auto dist = std::uniform_int_distribution<int>(1, 100);
for (int i = 0; i < 100; ++i) {
    std::cout << (i+1) << "==> " << dist(g) << '\n';
}
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    \$\begingroup\$ Isn't std::default_random_engine alias to std::mt19937? \$\endgroup\$ – ALX23z Dec 25 '20 at 11:26
  • 1
    \$\begingroup\$ @ALX23z: In MSVC's STL, yes. In libstdc++, no, it's an alias to std::minstd_rand0. In libc++, no, it's an alias to std::minstd_rand which is different from minstd_rand0. It's different on every platform, which is why I call it "non-portable" in the same sense as the old libc rand(). godbolt.org/z/1a33nW \$\endgroup\$ – Quuxplusone Dec 25 '20 at 18:20
  • \$\begingroup\$ This is a great example of the problems with the C++-11 random number generator: many applications don't need high-quality randomness, they need easy-to-use randomness. Putting a call to srand(time(NULL)) at program startup is a lot easier than faffing about with the contents of <random>. \$\endgroup\$ – Mark Dec 26 '20 at 2:35
  • \$\begingroup\$ @Mark: FWIW I think we agree on that point. OP's auto g = std::mt19937(time(nullptr)); (well, that's what OP should have written ;)) will be okay-ish, and std::random_device rd; auto g = std::mt19937(rd()); would be state-of-the-industry. When I said "you should be using seed_seq..." followed by "...of course nobody does this in practice," I meant both parts of what I said. ;) seed_seq is just abysmal API design. \$\endgroup\$ – Quuxplusone Dec 26 '20 at 2:50
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I’m not aware of any sources that give a really good intro to the standard <random> library, unfortunately. I wrote about it years ago, but that was when it was brand new, and I was mostly just introducing it; it’s not really a comprehensive tutorial.

However, I can give some advice about the code you’ve got.

std::default_random_engine random_engine(time(0));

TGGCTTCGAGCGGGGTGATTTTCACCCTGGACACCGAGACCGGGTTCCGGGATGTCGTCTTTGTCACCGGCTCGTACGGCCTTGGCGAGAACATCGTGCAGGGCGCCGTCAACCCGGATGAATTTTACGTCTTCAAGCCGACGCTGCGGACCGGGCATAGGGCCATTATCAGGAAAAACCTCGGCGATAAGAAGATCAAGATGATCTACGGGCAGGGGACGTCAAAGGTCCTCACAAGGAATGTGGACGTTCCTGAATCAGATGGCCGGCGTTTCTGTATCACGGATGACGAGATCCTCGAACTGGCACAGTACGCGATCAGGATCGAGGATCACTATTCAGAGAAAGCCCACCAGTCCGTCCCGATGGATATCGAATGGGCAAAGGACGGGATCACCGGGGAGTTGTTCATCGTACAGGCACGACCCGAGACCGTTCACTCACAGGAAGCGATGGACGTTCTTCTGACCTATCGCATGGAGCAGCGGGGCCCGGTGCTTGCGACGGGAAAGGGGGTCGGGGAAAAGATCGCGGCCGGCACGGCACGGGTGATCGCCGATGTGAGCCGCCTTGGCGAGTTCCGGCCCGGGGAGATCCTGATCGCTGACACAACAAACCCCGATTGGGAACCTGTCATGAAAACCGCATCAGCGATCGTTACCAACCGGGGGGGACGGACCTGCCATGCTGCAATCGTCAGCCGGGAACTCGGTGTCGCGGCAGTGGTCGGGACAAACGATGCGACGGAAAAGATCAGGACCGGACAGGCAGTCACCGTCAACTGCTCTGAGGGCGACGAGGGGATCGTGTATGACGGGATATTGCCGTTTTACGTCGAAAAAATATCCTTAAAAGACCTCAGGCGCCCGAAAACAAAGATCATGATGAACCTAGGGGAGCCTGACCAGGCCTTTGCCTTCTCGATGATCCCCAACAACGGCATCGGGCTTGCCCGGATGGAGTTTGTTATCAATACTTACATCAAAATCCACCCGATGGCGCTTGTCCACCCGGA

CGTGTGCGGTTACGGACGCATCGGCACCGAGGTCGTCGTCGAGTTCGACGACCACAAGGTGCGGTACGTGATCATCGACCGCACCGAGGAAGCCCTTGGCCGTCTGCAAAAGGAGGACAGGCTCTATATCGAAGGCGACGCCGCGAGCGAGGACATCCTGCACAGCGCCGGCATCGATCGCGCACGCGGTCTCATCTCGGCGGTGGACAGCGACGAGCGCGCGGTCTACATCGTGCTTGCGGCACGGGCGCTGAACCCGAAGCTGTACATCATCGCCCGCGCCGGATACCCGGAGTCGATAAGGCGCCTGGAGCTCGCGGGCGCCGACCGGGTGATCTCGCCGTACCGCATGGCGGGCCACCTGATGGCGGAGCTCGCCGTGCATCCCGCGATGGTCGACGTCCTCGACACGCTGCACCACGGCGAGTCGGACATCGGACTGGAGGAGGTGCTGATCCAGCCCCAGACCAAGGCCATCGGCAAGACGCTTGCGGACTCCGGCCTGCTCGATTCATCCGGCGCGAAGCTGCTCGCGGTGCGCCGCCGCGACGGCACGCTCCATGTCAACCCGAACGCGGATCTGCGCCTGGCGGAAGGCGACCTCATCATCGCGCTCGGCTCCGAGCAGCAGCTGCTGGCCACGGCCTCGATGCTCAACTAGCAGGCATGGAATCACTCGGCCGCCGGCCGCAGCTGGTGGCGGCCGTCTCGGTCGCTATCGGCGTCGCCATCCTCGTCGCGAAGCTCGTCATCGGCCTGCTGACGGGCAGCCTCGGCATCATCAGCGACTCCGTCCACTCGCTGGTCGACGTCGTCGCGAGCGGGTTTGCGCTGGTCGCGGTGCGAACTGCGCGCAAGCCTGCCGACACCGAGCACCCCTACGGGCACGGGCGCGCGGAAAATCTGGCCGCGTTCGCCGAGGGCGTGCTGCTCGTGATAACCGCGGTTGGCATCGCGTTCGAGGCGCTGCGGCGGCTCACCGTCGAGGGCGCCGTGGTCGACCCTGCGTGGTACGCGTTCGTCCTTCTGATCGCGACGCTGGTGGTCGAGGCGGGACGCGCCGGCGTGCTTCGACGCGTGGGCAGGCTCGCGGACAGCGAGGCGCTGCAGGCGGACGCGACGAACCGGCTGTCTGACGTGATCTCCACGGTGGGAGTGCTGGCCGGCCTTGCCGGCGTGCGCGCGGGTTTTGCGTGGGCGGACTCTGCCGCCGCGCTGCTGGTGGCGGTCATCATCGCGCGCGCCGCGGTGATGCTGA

It’s generally unwise to use std::time() to seed a random number generator, for a number of reasons.

First, there’s no guarantee that the return type can actually be used as a seed, because it might not be convertible to an unsigned integer type. (In practice, I’ve never seen a platform where this is the case, because the return type is a 32-bit signed int on all POSIX platforms).

Second, the return type is usually (probably almost always) only good to about 1 second. That means that if the program runs twice within a second, it will generate exactly the same “random” sequence.

Third, it is a predictable value. If I want to control your program, all I have to do is set my clock to a time that generates the sequence I want.

In practice, the usual way to seed a random engine is with std::random_device. It is usually non-deterministic these days (so, completely unpredictable), but it’s one of those things that isn’t guaranteed to work properly everywhere (though it will almost certainly work properly everywhere most people will ever need it).

So what you’d do would be this:

std::random_device rd;
std::default_random_engine random_engine(rd());

// or, in one line:
std::default_random_engine random_engine(std::random_device{}());